Ayeb N.,Institute of Arid Lands IRA Medenine |
Ayeb N.,Institute Superieur Agronomique |
Addis M.,AGRIS Sardegna |
Fiori M.,AGRIS Sardegna |
And 3 more authors.
Journal of Animal Physiology and Animal Nutrition | Year: 2016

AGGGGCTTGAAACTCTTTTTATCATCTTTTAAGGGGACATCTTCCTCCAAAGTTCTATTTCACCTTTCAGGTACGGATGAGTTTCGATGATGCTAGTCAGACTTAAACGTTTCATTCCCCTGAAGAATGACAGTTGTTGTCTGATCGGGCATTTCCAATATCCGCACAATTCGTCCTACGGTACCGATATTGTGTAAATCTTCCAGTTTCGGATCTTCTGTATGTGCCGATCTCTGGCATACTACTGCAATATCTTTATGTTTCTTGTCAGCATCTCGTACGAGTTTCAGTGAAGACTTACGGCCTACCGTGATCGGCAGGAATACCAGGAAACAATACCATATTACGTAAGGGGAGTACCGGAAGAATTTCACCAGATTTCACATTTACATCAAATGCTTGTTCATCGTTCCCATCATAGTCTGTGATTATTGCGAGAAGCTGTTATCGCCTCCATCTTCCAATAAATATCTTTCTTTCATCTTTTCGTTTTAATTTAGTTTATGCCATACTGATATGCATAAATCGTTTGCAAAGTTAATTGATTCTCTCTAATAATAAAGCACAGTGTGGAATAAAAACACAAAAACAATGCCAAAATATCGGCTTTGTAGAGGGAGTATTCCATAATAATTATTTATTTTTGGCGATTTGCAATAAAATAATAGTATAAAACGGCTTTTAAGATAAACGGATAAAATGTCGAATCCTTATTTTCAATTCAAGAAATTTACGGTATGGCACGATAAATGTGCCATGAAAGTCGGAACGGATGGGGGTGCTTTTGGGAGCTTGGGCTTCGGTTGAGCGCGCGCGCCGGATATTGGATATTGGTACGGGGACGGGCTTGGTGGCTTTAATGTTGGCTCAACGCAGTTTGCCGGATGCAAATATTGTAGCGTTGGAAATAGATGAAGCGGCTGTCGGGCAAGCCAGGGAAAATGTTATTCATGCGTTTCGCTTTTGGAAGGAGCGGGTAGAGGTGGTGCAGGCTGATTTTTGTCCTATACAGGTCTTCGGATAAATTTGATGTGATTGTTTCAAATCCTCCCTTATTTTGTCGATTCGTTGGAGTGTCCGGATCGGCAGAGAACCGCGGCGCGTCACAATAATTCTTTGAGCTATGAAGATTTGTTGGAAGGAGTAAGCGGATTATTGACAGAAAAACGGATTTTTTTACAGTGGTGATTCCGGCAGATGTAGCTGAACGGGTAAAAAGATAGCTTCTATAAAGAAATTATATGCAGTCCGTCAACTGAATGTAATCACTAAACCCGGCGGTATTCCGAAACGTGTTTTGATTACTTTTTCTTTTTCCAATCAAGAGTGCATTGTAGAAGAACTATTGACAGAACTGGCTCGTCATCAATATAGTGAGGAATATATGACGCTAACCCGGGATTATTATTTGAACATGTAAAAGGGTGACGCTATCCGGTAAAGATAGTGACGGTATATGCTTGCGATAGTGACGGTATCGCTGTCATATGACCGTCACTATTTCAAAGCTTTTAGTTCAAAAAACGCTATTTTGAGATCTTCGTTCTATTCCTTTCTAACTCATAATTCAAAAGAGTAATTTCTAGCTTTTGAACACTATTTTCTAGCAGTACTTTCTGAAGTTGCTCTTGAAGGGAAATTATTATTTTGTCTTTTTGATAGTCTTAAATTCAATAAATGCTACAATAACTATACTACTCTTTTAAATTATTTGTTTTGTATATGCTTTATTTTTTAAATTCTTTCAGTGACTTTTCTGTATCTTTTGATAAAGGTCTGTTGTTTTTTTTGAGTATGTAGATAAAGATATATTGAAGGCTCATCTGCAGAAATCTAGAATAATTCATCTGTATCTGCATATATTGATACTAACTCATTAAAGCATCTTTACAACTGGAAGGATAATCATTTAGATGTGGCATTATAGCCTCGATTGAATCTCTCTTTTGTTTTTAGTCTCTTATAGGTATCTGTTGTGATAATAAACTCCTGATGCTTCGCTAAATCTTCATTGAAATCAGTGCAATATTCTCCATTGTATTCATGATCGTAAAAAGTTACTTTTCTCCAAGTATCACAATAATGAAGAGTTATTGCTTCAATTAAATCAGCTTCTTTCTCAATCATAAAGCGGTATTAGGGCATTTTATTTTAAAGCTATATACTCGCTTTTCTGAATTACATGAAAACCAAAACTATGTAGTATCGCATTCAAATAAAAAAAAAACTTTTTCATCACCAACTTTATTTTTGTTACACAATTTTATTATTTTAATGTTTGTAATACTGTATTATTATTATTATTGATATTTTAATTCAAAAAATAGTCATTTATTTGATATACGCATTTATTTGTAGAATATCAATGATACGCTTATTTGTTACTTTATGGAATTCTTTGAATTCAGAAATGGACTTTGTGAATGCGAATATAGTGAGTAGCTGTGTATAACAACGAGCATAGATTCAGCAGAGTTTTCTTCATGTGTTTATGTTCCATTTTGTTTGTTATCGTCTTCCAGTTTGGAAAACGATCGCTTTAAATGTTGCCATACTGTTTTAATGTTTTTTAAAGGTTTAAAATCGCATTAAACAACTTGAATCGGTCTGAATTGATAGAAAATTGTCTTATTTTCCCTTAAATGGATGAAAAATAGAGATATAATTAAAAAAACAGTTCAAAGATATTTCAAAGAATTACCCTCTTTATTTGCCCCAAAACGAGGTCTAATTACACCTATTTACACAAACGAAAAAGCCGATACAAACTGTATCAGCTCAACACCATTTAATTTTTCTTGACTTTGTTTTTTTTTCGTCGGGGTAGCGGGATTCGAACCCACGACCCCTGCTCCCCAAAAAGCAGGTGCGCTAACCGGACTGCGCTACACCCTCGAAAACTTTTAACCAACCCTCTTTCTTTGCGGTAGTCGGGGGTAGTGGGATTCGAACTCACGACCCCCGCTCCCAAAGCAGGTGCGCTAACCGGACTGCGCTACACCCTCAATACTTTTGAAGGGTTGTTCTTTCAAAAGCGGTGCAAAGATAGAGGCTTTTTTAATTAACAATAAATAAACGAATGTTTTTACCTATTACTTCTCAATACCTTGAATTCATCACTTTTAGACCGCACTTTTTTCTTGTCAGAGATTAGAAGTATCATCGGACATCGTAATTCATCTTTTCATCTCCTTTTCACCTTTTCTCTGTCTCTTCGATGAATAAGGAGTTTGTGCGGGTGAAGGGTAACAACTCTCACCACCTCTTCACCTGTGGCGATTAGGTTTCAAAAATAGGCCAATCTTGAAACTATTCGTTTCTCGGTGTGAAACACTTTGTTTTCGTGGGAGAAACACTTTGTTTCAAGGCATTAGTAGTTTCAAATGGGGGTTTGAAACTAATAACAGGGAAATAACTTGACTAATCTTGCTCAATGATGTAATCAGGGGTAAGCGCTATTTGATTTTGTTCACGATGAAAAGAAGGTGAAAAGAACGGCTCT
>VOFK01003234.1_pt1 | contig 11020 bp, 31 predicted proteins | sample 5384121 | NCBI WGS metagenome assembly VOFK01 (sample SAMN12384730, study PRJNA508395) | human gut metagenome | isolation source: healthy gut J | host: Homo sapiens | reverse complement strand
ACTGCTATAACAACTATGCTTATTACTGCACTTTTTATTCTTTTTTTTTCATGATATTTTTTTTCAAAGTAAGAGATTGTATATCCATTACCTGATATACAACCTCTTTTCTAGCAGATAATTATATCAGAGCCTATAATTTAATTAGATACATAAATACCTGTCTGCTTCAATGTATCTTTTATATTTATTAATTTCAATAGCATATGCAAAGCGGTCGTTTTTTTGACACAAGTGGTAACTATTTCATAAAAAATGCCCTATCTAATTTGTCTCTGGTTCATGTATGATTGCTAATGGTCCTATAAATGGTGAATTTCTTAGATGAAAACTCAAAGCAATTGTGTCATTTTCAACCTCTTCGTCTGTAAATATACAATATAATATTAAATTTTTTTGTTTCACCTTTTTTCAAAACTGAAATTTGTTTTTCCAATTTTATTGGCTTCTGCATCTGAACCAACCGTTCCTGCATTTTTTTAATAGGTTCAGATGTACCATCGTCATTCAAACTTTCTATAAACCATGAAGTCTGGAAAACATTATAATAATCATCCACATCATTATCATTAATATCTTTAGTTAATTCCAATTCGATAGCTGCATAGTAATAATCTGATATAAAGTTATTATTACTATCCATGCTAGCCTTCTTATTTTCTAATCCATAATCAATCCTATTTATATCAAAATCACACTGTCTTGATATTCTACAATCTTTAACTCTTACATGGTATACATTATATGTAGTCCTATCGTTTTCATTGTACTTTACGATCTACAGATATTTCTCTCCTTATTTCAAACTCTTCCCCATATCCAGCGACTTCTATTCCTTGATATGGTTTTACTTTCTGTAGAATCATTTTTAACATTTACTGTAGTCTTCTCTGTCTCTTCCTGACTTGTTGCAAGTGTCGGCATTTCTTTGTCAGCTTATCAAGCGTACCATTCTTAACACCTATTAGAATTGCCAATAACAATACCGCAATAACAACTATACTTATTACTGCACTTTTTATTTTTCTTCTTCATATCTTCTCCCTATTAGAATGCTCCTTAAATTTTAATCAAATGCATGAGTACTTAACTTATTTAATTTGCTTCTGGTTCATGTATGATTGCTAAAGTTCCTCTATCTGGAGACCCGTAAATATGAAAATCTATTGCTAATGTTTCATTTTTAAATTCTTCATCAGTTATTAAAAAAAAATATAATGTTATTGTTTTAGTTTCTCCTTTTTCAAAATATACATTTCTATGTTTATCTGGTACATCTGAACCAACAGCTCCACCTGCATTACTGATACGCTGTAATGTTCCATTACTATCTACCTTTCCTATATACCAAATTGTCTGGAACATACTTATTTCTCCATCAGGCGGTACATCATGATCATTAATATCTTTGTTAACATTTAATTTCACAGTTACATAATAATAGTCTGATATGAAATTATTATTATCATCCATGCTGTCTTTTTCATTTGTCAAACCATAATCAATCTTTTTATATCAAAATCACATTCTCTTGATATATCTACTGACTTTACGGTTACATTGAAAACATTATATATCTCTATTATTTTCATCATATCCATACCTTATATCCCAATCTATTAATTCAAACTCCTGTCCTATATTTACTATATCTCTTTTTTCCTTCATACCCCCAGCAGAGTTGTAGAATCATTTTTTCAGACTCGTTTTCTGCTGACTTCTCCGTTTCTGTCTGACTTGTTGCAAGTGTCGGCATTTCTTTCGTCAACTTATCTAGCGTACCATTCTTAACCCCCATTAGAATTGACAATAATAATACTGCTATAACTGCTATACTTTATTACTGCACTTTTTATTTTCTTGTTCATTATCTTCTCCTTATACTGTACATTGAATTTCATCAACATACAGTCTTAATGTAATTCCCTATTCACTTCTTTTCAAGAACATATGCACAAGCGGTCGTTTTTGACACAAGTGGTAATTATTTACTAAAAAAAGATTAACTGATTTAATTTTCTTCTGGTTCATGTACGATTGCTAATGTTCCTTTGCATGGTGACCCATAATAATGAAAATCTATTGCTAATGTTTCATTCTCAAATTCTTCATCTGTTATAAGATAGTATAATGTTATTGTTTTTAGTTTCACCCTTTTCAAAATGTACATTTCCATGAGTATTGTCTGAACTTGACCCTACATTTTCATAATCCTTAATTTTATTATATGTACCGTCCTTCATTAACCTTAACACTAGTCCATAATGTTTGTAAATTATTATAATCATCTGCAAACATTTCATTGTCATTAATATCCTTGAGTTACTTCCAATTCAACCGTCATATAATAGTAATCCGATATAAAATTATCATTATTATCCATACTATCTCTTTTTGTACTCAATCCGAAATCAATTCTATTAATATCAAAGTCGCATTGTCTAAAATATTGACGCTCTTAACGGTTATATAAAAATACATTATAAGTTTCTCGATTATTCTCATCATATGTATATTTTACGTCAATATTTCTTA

The study tested the hypothesis that certain pastoral forages and olive by-products, available in arid areas, may positively influence fatty acid composition and physicochemical properties of goat's milk. Thirty indigenous goats (body weight = 25.2 kg; age = 4.1 years) were allocated to three groups. During 60 days, the goats received ad libitum either dried olive leaves + Stipa tenacissima (group OL), khortane grass hay (group Ko) or oat hay (control diet, group OH). Milk samples were collected and analysed for total solids, fat, protein, lactose and ash content and fatty acid profile. Average milk yield did not statistically differ among groups. Milk total solids from OL group were higher in comparison with Ko and C groups (15.3, 14.7 and 14.5%, respectively; p < 0.05). Fat content was also higher for the OL group as compared to the other groups (5.44 vs. 5.01 and 4.66%, respectively, for Ko and OH). No significant differences were observed for the milk content of lactose, protein and ash. The percentage of saturated fatty acids of total milk fat was higher in OL and Ko groups compared to the C group (p < 0.001); the milk whereof was characterized by the highest percentage of monounsaturated (p < 0.01) and total unsaturated fatty acids. Milk fat of Ko and C groups showed significantly higher proportions of rumenic (CLA cis-9 trans-11) and vaccenic acids (C18:1 trans-11) compared to OL milk. The feeding system based on Stipa tenacissima and dried olive leaves resulted in the milk lowest proportion of trans-fatty acids and the highest proportion of polyunsaturated ω3-fatty acids (p < 0.05). © 2016 Blackwell Verlag GmbH. Source